RP401 – Session 3 : Life Unbalanced



Session Readings

 

Background

The Webster’s dictionary defines balance as the “condition in which different elements are in equal or correct proportions” and describes the act of balancing as that of “remaining in a steady position without falling”; “establishing equal or appropriate proportions of elements”.  Ironically, balance is also defined as “an amount left over.”    Experience demonstrates that our internal perceptions of balance do not always correlate to what others perceive.  As an example, we might hear friends or relatives exclaim, “I don’t know how you balance it all!” all the while knowing that our lives are anything but balanced. Similarly, we are at risk of presuming colleagues have achieved a balance that eludes us, something that can lead to frustration and self-doubt.

Many who pursue a career in medicine do so as a result of their core values of service, dedication, excellence, self-sacrifice, and compassion.  While each of these values is noble, consistent adherence to them, without taking time and using strategies for self-care can become exhausting, eliminate the joy of work, and result in one’s role as a physician feeling like an act of self-deprivation that leads to burnout1.  Such burnout has significant implications for physician well-being, patient satisfaction, and perhaps most importantly, patient safety2.  Developing the requisite skills for physician resilience offers an important strategy to prevent or mitigate such burnout.

Thus, as it pertains to physician resiliency, balancing work and life can be thought of as the following:  establishing appropriate proportions of work-life elements according to each person’s values and needs.   As Dr. Drummond points out, work-life balance is not a “problem” as it does not have a simple, one-step solution; rather, it is a dilemma that must be attended to actively and regularly in order for each of us to establish and maintain our own “appropriate” life proportions3.

References:

  1. Nedrwo A, Steckler NA, Harman J. Physician resilience and burnout:  can you make the switch?  FP Mgmnt, 2013.
  2. Haas JS et al. Is the professional satisfaction of general internists associated with patient satisfaction?  J Gen Intern Med, 2000.
  3. Drummond D. FP Mgmnt, 2016.

Assignment

  1. Describe a situation at work in which you experienced stress or burnout. Analyze the root cause of your feelings, considering your previous experiences in similar situations throughout your life and your personal context .
    1. To what degree was lack of “balance” in your life involved?
    2. What did you learn from this experience regarding your personal priorities and their alignment with your situation at the time?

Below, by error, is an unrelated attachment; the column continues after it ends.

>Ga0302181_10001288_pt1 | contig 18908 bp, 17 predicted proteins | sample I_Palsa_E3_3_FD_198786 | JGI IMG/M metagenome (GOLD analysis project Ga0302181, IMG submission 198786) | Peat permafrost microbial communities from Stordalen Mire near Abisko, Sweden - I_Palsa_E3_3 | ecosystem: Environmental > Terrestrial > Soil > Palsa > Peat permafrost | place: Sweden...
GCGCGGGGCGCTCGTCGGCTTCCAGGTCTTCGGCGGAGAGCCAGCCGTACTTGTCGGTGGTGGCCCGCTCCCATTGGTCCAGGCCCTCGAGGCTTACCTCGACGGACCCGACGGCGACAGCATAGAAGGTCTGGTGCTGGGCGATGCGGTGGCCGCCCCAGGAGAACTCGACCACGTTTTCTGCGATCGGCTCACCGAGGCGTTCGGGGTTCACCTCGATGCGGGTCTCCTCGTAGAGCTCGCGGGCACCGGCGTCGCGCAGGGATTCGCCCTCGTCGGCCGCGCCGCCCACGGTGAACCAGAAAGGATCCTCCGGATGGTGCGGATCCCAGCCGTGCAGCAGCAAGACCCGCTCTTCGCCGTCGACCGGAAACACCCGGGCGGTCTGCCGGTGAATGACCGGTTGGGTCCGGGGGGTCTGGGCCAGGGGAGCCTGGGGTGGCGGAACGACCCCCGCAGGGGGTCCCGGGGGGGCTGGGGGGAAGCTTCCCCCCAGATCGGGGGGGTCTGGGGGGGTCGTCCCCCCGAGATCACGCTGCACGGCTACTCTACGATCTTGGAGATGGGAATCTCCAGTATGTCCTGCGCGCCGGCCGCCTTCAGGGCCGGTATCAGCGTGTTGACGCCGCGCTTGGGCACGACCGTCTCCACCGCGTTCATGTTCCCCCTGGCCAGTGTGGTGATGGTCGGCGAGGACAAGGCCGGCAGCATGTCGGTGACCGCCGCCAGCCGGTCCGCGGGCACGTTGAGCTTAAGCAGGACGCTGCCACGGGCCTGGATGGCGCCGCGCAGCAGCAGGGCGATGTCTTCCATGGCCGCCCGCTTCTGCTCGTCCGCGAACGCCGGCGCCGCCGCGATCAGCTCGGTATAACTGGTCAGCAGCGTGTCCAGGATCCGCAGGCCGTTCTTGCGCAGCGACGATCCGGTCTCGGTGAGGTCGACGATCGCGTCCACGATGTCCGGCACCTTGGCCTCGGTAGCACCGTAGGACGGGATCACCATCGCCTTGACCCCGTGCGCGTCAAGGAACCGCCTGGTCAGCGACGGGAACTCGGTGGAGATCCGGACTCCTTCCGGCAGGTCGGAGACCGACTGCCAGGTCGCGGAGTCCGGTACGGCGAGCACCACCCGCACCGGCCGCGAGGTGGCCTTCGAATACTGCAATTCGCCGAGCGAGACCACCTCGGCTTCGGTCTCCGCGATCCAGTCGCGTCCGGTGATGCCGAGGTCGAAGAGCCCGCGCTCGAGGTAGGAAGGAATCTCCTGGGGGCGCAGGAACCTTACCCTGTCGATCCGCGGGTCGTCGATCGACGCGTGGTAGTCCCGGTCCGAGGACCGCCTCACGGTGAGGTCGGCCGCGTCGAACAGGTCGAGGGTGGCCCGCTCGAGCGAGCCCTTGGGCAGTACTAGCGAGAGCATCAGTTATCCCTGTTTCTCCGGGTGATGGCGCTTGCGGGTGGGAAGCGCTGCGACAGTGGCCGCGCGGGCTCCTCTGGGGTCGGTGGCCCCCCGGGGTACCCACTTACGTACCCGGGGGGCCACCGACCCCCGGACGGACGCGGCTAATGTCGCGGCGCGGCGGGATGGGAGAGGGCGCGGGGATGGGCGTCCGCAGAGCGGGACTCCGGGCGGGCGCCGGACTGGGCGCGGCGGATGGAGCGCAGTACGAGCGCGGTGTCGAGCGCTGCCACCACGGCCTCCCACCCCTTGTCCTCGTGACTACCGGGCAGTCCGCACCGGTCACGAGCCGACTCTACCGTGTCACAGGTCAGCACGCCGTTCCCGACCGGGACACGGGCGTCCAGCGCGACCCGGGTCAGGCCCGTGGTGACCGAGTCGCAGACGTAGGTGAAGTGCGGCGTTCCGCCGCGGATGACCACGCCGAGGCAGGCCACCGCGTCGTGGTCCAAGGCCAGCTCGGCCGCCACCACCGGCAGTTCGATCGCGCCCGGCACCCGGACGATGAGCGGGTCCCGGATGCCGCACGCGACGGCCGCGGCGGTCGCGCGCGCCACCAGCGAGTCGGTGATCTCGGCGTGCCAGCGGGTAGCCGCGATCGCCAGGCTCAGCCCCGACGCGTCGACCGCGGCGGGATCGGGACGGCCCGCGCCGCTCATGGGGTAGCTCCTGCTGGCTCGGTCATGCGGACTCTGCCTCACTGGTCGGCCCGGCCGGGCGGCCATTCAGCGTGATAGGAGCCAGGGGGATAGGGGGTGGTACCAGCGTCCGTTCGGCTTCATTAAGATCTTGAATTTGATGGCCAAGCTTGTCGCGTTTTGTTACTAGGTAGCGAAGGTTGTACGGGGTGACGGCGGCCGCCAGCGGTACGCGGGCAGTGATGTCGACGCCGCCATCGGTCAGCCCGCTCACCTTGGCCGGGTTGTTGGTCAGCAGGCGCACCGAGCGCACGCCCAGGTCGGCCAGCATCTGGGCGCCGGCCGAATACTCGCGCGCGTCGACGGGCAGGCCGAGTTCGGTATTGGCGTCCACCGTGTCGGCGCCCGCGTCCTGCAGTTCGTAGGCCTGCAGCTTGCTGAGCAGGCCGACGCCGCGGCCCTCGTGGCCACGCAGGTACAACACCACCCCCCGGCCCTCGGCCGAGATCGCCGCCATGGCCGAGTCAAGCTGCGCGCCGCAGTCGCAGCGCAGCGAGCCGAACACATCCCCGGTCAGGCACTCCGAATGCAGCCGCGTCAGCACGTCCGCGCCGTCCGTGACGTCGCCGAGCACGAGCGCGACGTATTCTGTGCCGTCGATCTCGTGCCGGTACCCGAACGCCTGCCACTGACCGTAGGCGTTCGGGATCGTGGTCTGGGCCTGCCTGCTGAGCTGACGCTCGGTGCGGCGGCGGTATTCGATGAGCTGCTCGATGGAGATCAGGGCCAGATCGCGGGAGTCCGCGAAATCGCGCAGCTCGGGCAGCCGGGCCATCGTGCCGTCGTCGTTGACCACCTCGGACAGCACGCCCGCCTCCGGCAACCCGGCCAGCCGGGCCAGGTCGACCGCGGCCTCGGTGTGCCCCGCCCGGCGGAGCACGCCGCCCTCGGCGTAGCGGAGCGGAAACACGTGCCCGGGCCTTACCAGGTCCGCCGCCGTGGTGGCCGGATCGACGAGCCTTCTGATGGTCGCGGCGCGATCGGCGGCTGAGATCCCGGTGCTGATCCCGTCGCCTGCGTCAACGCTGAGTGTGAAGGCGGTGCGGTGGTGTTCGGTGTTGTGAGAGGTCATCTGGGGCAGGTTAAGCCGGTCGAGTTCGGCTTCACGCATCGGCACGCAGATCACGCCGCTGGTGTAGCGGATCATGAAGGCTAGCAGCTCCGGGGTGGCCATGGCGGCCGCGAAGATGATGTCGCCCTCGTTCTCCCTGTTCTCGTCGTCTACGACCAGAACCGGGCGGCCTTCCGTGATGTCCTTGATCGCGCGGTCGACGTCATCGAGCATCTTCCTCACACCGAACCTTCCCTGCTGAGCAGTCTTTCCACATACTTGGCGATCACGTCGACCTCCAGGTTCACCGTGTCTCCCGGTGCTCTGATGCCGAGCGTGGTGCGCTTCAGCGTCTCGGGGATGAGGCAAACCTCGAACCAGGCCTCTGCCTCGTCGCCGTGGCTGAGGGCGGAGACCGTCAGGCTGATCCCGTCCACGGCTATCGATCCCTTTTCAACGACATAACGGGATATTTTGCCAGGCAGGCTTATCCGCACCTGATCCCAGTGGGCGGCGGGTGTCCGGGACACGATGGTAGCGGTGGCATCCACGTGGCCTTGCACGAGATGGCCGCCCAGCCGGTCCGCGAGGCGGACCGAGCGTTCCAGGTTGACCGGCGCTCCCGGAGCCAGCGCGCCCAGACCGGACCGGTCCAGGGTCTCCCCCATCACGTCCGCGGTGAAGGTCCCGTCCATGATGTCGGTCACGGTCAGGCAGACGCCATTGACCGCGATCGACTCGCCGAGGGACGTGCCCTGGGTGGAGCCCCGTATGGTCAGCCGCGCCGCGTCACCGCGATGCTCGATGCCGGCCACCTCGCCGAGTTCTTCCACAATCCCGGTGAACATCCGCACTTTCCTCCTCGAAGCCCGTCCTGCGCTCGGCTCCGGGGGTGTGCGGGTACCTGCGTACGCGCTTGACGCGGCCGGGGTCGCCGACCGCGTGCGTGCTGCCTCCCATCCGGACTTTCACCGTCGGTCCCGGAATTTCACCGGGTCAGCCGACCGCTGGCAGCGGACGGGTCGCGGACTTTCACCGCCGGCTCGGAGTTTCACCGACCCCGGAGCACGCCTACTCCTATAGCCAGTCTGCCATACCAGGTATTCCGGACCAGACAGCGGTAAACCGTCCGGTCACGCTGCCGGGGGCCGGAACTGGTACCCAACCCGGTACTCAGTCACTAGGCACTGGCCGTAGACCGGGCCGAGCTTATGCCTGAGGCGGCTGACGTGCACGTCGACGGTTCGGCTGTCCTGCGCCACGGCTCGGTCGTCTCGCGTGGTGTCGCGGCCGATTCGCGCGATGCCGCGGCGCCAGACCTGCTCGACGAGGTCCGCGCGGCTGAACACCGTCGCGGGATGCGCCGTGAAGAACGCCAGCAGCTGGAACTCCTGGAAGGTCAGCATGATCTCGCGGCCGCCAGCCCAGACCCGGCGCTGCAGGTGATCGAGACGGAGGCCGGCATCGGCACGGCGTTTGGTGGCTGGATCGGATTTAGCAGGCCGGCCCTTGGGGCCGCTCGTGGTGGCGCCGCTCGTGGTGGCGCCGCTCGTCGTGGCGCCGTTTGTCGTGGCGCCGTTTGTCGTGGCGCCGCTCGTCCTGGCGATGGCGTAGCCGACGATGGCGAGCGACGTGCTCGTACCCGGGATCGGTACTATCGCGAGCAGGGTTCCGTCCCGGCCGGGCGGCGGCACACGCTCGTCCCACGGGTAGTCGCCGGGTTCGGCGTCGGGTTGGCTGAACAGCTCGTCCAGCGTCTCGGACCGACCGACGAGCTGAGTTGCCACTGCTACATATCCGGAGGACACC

3. If your personal priorities and reality were in discord, which situational aspects (if any) can be adjusted and in what areas do you need to modify your personal expectations or how you handle your priorities?
  2. Consider what you value most both in work and in your personal life by completing the following exercise:
    1. On a sheet of paper, create three columns, and label them “Most Important”, “Moderately Important” and “Least Important”. Under each column, list corresponding activities/values. Examples may include money, physical space, travel, time alone, achievement, recognition, time with your friends/family/children, power or authority, flexibility, security, among many others).
    2. Now, look at your list. Which of the items in your “most important” list need more time or attention in your life?  Which of the items in your “least important” list are currently present in your life and could potentially be sacrificed to make room for some of the more important activities or values?
  3. Because our lives are often unbalanced, and time is at a premium, it is critical that we intentionally organize our time and energy to nurture those values or activities that are most important to us. This can help prevent us from being swept along in the current of everyday life spending time and energy on those things we value least at the expense of things we value most.  With this in mind:
    1. Come to the small group with one strategy/action that will help you to bring more “balance” into your life right now.
    2. Identify who will support you in working towards the balance you want.
    3. Identify your biggest obstacles and how to overcome them.
thehappymdPhysician Burnout Video, Intention Journaling and the Treasure Hunt 5 minute training video to help physicians work through burnout by means of Intention Journaling and the Treasure Hunt process.
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thehappymdWork Life Balance - the #1 Life Balance Skill and the Power of "NO" How to create a "life" calendar along with your "work" calendar - strategies in balancing the importance of both.
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thehappymdThe Treasure Hunt Intention Journaling Process An easy to implement "treasure hunt," or step-by-step activity, that helps physicians mitigate burnout and find inspiration in their days.
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TEDxHow to make work-life balance work Listen to Nigel Marsh educate about the impeding importance of work-life balance, and how to actually make it happen.
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Session originally created by: Adam Saperstein | SOM/GSN, Uniformed Services University | Director, Reflective Practice | Family Medicine